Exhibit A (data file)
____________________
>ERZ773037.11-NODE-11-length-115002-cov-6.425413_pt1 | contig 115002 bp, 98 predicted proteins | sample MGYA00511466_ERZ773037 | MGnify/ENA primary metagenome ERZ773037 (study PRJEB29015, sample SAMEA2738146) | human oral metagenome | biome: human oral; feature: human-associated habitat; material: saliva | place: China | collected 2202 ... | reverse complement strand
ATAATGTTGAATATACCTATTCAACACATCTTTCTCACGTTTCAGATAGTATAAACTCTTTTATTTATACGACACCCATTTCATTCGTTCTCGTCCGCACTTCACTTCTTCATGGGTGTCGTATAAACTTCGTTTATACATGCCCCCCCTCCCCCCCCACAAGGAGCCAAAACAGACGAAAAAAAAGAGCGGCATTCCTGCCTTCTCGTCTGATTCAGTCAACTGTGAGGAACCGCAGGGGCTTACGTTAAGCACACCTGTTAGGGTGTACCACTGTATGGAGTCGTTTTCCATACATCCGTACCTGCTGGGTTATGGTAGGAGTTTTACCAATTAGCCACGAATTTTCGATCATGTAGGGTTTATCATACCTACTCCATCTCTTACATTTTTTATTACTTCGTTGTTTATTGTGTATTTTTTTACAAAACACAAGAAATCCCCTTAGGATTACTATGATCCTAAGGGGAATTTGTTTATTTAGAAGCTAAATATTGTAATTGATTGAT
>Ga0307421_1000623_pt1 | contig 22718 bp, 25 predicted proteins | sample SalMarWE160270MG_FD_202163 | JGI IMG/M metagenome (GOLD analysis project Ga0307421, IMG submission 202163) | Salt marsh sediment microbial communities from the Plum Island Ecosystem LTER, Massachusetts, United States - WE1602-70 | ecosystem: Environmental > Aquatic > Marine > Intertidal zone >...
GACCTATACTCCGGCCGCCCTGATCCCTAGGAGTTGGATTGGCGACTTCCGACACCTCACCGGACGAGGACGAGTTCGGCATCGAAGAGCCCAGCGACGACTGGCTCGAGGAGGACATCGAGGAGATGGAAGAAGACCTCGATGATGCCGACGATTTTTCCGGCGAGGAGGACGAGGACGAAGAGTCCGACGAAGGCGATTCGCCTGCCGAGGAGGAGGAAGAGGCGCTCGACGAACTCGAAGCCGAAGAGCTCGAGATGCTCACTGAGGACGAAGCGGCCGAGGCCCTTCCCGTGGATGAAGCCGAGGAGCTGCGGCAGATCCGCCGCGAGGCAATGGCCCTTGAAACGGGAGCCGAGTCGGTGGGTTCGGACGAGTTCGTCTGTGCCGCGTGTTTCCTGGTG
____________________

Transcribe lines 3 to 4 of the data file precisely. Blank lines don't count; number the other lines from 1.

>Ga0307421_1000623_pt1 | contig 22718 bp, 25 predicted proteins | sample SalMarWE160270MG_FD_202163 | JGI IMG/M metagenome (GOLD analysis project Ga0307421, IMG submission 202163) | Salt marsh sediment microbial communities from the Plum Island Ecosystem LTER, Massachusetts, United States - WE1602-70 | ecosystem: Environmental > Aquatic > Marine > Intertidal zone >...
GACCTATACTCCGGCCGCCCTGATCCCTAGGAGTTGGATTGGCGACTTCCGACACCTCACCGGACGAGGACGAGTTCGGCATCGAAGAGCCCAGCGACGACTGGCTCGAGGAGGACATCGAGGAGATGGAAGAAGACCTCGATGATGCCGACGATTTTTCCGGCGAGGAGGACGAGGACGAAGAGTCCGACGAAGGCGATTCGCCTGCCGAGGAGGAGGAAGAGGCGCTCGACGAACTCGAAGCCGAAGAGCTCGAGATGCTCACTGAGGACGAAGCGGCCGAGGCCCTTCCCGTGGATGAAGCCGAGGAGCTGCGGCAGATCCGCCGCGAGGCAATGGCCCTTGAAACGGGAGCCGAGTCGGTGGGTTCGGACGAGTTCGTCTGTGCCGCGTGTTTCCTGGTG